For some chronic pain is permanent there can be feelings of loss, for the things you may have had to give up (for me it was riding) and guilt for the things you might not be able to do or things you might not be able to go to! I can’t go out dancing all night like I used to, for example, not a life or death situation but it sucks all the same.

 

Is there anything you wish people knew about chronic pain or do you have any questions? Let me know in the comments below!

Pre Hospital Nerves

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Tomorrow I’m going to be going to the local hospital to be put under and have spinal injections. No biggie right? Wrong. To say that I’m nervous would be an understatement, I’m pretty damn terrified. I’ve never been put under, never had any kind of procedure like this. In almost 2 years since breaking part of my spine, I’ve been awake and often without pain medication for everything. This could work, be great and be the thing that I need to stop the pain I live with every day and allow me to be able to get on and do more. While I’m excited at the prospect I’m also incredibly nervous and feel on the verge of a panic attack whenever I think too much about it. So while the blog and my Twitter presence might be quiet over the next few days I’m really, really hoping I can have som positive news in a few weeks when it’s had time to work. Fingers crossed.

Spine Update! November 2016

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Depending on how long you’ve been reading my blog/following me on Twitter you may or may not know that back in 2015 I fell off a horse and broke part of my spine (vertebrae T12 to be exact) and damaged other parts of it. It’s been a long 18 months with a lot of pain, scans, x-rays, physiotherapy, wheelchairs, crutches and walking very, very slowly. There wasn’t any part of my life that wasn’t impacted by the accident, I spent a lot of time (longer than I should have been) on maximum strength painkillers and spent almost 2 months in this wonderful contraption…

 

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I documented on here and on Twitter whenever I could what it was like living with my spinal injury. I learnt a lot from it and it gave me a bigger appreciation for not only being able to walk but life in general. That said, it is frustrating and the pain was indescribable and is still a huge part of my life today. BUT! I finally have some good news to share.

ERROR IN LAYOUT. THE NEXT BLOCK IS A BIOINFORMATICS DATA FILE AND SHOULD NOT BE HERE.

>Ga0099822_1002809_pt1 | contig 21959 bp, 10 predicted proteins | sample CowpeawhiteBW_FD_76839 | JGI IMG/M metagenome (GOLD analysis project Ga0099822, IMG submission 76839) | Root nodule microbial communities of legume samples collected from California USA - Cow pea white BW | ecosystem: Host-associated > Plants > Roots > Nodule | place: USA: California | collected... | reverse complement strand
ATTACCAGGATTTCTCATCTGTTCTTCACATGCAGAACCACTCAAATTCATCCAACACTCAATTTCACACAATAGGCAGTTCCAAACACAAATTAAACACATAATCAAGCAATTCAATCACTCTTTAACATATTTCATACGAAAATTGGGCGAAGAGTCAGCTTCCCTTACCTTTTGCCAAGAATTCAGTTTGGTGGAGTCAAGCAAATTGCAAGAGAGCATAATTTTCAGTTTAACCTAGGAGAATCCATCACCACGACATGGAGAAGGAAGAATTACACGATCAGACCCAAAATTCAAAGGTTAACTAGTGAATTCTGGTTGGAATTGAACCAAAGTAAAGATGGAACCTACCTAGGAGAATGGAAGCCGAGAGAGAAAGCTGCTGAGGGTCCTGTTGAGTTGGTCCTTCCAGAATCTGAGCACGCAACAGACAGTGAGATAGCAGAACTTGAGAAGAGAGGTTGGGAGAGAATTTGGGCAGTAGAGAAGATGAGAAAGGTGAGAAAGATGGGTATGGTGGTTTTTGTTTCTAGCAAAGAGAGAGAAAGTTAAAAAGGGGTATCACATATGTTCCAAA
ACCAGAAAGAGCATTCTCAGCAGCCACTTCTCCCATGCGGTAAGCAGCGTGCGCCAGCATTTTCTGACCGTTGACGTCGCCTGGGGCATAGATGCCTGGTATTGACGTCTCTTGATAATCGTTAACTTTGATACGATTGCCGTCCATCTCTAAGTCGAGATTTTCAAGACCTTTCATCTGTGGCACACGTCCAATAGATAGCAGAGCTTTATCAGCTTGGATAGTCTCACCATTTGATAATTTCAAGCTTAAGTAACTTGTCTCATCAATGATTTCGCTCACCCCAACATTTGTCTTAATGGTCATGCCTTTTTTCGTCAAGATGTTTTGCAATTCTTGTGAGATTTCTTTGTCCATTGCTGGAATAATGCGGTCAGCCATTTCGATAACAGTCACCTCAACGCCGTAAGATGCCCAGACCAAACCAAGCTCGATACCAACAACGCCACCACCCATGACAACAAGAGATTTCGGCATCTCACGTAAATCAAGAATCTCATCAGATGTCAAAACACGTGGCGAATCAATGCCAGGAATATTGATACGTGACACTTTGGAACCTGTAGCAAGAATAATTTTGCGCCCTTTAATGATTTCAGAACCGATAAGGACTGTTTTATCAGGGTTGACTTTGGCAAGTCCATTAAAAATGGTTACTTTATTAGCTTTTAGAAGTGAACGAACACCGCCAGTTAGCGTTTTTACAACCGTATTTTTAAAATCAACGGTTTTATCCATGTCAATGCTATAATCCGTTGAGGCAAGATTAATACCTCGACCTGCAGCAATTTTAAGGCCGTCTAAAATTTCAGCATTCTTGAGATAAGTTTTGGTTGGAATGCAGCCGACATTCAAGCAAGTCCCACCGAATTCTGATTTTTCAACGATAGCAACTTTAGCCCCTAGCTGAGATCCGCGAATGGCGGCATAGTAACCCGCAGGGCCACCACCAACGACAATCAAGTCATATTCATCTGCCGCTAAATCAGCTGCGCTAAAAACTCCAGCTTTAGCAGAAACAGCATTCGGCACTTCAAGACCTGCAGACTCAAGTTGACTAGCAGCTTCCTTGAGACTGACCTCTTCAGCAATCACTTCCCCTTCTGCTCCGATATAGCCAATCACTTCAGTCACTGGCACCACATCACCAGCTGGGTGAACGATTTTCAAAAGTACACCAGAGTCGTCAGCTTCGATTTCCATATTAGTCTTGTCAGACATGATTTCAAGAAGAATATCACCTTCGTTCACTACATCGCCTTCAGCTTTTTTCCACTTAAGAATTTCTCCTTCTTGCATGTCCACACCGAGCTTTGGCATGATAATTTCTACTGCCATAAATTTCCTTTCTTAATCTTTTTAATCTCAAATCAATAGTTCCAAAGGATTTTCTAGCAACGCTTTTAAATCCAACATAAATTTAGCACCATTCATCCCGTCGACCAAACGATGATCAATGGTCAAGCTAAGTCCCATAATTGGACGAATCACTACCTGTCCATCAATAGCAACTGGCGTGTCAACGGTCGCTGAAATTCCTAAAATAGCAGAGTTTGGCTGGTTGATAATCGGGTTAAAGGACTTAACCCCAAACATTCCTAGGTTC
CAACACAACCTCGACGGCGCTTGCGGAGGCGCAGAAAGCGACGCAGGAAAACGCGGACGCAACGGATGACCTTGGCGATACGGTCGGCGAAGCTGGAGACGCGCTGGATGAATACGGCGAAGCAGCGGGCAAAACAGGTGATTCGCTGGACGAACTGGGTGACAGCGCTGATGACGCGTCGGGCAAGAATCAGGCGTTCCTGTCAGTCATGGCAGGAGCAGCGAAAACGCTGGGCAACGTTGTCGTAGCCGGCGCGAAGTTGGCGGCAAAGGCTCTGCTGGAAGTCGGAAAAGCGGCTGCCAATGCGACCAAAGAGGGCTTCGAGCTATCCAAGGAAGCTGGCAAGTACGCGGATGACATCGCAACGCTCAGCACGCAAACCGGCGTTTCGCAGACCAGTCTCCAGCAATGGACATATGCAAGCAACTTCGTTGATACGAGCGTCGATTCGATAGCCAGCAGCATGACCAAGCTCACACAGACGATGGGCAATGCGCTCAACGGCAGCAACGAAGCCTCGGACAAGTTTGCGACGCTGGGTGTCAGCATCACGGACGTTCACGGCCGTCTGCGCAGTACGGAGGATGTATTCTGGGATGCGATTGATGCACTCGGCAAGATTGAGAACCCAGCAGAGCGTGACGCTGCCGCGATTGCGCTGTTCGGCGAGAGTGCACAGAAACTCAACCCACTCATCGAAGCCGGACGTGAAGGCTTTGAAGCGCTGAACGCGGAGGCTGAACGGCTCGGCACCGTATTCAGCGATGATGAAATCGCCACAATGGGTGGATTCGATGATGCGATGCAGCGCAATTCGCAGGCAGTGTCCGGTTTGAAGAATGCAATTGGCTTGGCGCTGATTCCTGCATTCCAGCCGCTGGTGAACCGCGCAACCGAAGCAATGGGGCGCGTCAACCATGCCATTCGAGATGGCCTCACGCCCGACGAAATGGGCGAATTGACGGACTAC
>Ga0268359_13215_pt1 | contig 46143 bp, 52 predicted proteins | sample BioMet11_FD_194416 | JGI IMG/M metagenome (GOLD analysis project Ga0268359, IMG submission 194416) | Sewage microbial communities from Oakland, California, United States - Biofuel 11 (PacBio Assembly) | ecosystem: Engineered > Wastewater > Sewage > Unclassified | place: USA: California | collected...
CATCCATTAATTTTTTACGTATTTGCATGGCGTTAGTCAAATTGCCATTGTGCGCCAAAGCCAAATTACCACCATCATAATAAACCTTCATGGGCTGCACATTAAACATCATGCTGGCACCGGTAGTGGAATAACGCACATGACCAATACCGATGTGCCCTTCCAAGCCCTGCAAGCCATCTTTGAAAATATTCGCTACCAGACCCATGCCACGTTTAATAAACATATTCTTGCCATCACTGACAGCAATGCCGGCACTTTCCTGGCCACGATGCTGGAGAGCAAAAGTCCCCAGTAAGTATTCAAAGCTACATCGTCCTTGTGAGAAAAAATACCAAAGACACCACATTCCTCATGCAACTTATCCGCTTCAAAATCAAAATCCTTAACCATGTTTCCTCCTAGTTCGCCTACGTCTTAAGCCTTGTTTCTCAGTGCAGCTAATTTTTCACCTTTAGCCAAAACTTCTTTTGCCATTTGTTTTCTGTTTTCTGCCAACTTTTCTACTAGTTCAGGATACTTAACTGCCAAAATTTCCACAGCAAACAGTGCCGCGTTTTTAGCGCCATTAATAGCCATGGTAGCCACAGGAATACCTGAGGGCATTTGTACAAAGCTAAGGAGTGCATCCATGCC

Last week I attended a clinic called Hampshire Backs to see a back specialist. I’d waited since September for this appointment and had an MRI (I was stuck in the machine for an hour!) determined that something would happen this time after seeing endless doctors, consultants and surgeons only for them to shrug their shoulders. My new consultant is brilliant, I’ve seen the scans and my break is fully healed, as is the damage to other parts of my spine, my nerves are clear of disruption and my spinal chord is good. All the majors were ok! We then went to on a physical examination, one that’s almost routine to me now, it took him a small amount of time to work out what was going on.

Due to the fact I’ve tried almost all the options that I have been able to at this point, including a year of physiotherapy, we were going to the next step. At some point next year I’m going into hospital to have a procedure, during which I’ll be asleep while a mix of steroids and anaesthetic will be placed in to the joints in the base of my spine. The hope is that this will give me relief, meaning I can build up muscle before it wears off and hopefully that will help the pain. IF this works then there will be talk of further procedures, if not…well we’ll cross that bridge when we come to it.

I won’t lie to you, I’m terrified of going to sleep and having people stick things into my spine but I also have a new found hope. This could be the start of me not living in constant pain and worry. I’m going forward and trying to be positive about this.

Spine Update